Justifying the introduction of new personal income tax slabs and rates, Revenue Secretary Ajay Bhushan Pandey told The Indian Express Sunday that it was a move away from an “inequitable direct tax regime” — and cited an analysis by his department that almost 92 per cent of those filing I-T returns availed exemptions of less than Rs 2 lakh.
In absolute terms, out of 5.78 crore tax filers, about 5.3 crore (91.7 per cent) claimed deductions of less than Rs 2 lakh, including those under section 80C, Section 80D, section 80CCD(1B) (additional deduction of NPS), deduction for housing loan interest and standard deduction in 2018-19.
Only 3.77 lakh taxpayers, less than 1 per cent of all tax filers, claimed deductions of over Rs 4 lakh, according to the department’s analysis.
Pandey said the new structure addressed issues of equity, and that he expected new entrants to the job market, smallscale business owners and those who have retired to move to the new regime.
“If you have a flat tax rate, it becomes inequitable in the way that you are taxing the rich and poor… Having a few tax slabs also becomes inequitable because there is a sudden jump…and there will be a tendency to understate income to get to a lower slab. Therefore, a progressive taxation system in income tax is internationally considered to be one of the best practices…if the level of income inequality is high in a society, it is much more simple and desirable to have multiple and graded income tax-structure,” he said.
In her post-Budget media interaction Sunday, Finance Minister Nirmala Sitharaman said the new regime will definitely ease the tax burden on many taxpayers. The intention of the government was to lower taxes over time along with elimination of exemptions and deductions, she said.
The new structure offered “deep cuts” in rates for middle class and lower middle class, she argued. This scheme will co-exist with the existing structure and will be optional. While the existing tax system has four tax slabs, the new one has seven tax slabs and offers lower rates.
“It will be obvious for anyone to see that because the rate cuts are deeper in the new scheme, we believe a taxpayer from a particular income bracket will be much better off coming into the new system. And the new system, however much I repeatedly say has no exemptions, there are a few exemptions also that we have allowed in the new system,” she said.
While calculating whether taxpayers will be better off in the new regime after forgoing exemptions, one also needs to take into account exemptions that have been continued. Once an individual opts for the new tax plan, there’s no returning to the existing plan that offers deductions and exemptions.
Pandey said it was tough to put a number to how many would opt for the new regime. “It is providing relief to those who, because of family circumstances or life situations, are not availing those exemptions or are not in a position to avail those exemptions. If the earlier system was inequitable to that section of taxpayers, why should they suffer? Therefore, we have provided relief,” he said.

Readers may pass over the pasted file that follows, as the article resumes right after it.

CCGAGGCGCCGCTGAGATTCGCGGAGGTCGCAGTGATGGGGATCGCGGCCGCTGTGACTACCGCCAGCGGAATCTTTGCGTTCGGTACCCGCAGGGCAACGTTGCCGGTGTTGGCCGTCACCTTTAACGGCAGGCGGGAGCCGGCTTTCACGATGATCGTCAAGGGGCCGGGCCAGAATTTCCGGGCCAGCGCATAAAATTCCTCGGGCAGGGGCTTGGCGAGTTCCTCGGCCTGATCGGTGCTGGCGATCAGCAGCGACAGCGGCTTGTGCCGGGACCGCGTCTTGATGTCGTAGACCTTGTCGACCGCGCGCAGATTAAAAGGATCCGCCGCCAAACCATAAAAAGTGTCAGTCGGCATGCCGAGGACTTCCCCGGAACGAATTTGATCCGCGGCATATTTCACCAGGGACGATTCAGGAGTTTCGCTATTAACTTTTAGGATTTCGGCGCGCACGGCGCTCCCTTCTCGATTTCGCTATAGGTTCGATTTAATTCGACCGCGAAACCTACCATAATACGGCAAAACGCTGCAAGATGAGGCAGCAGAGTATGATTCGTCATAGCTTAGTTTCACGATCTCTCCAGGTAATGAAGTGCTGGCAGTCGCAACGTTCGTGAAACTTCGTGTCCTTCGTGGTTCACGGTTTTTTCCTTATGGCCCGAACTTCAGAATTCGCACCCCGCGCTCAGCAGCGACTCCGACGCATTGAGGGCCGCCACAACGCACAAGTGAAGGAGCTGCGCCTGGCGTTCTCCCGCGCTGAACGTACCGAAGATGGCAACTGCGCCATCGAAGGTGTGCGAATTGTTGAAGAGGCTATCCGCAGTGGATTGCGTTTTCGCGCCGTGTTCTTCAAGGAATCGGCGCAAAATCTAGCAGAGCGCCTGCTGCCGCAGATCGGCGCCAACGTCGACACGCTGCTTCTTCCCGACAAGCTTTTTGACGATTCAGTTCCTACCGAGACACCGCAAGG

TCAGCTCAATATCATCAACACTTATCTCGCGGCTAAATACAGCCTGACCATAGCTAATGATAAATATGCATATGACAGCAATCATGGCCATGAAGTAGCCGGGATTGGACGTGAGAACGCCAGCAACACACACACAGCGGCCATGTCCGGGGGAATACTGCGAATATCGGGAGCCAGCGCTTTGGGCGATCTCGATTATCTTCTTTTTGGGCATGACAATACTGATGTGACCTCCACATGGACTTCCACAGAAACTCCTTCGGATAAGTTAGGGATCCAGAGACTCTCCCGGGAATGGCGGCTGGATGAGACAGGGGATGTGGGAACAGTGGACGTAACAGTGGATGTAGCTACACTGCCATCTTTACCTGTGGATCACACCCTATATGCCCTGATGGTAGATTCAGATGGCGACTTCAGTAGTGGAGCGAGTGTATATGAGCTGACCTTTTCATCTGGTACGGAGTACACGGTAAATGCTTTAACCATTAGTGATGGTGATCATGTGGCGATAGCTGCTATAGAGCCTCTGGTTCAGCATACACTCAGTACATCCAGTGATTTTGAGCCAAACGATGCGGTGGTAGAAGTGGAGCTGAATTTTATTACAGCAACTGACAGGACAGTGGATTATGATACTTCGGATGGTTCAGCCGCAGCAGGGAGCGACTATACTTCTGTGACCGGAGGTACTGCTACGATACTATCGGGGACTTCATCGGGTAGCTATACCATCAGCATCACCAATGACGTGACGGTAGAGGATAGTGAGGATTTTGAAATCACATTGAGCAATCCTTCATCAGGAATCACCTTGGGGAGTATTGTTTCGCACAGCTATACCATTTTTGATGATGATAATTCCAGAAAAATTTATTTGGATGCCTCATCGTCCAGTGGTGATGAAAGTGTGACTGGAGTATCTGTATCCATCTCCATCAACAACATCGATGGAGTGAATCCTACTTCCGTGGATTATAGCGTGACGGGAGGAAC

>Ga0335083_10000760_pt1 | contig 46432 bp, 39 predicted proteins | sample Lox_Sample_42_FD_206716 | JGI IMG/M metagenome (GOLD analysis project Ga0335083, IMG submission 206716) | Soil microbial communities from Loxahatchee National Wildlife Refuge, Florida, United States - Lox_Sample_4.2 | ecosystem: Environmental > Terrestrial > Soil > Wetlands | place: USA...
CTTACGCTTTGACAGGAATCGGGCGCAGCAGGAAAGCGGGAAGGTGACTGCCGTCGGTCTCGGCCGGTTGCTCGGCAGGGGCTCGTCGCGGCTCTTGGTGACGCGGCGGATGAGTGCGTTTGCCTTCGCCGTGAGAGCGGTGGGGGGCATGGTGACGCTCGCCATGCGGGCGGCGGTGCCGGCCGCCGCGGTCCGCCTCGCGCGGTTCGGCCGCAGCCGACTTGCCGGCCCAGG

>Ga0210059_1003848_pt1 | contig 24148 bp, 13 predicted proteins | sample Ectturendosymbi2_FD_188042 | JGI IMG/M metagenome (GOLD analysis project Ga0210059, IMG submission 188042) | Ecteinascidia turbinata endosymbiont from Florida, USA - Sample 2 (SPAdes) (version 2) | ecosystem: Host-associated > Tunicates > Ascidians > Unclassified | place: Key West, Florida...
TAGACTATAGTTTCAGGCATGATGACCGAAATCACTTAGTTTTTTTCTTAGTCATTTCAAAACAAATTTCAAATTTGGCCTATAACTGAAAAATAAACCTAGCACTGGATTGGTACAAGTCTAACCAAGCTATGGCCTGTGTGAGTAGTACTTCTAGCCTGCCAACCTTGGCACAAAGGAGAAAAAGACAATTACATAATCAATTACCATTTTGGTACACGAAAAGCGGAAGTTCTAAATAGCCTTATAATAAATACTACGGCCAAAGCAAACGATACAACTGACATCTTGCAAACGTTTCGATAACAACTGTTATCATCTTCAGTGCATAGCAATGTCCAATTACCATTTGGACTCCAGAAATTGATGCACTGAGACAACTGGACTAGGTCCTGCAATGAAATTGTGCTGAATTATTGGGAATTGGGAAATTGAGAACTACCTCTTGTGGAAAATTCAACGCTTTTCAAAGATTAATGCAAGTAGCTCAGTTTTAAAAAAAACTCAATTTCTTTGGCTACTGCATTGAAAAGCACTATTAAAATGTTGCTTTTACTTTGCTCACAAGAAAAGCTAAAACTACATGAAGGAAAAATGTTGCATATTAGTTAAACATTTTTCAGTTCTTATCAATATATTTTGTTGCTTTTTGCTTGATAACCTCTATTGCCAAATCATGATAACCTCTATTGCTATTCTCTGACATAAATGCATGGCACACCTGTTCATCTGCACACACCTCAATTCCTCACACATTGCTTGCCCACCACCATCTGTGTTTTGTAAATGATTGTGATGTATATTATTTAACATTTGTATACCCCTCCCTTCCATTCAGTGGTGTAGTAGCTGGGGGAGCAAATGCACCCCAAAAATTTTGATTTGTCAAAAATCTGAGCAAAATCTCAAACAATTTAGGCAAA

“If there is someone above the age of 60, why would he need to put money in provident fund; why would he take life insurance; what he will take is some amount of health insurance. Why will he take a housing loan? He’s getting a pension, he has a certain number of years in his life and he would like to use that money. But because, for him, there was no scope or incentive to invest in such instruments, he was at a disadvantage,” Pandey said.
“Another class of people could be small businessmen. Today, he doesn’t get LTC, doesn’t get food coupons and various other benefits. He is also not getting standard deduction, so what should he do? At most, he can take benefits of around Rs 1.5 lakh to Rs 2 lakh. He will file his return and if he finds, the new regime is advantageous, he will choose it. Otherwise, he will choose the old system,” he said.
The Revenue Secretary also said that not all those claiming exemptions will opt for the new regime since the decisions would be dependent on income level.
Asked if the government had a roadmap for doing away with exemptions, Pandey said 70 of the exemptions have been removed in the new, simplified regime and the government will review or rationalise the remaining exemptions and deductions in the coming years “with a view to further simplify the tax system and lowering the tax rate”.
“The other system will continue. As of today, if we had to remove exemptions, we could have removed it from the older regime… but there is no plan, as of today. We have provided this new option and if, say, 90 per cent of people shift to the new system, then what is to be done with the remaining 10 per cent, we will see at that time. Why should we indulge in speculation today?” he said.
The system to offer a lower income tax rate without exemptions is similar to the government’s decision to offer a lower corporate tax rate without exemptions taken in September last year. Pandey, when asked about the net gain from the earlier decision, said that 90 per cent of the companies have opted for the new corporate tax regime.
Further, Pandey said the online functionalities would be made available by the tax department for taxpayers to see their liabilities under both regimes. In her Budget speech, Sitharaman had said, “We have also initiated measures to prefill the income tax return so that an individual who opts for the new regime would need no assistance from an expert to file his return and pay income tax.”
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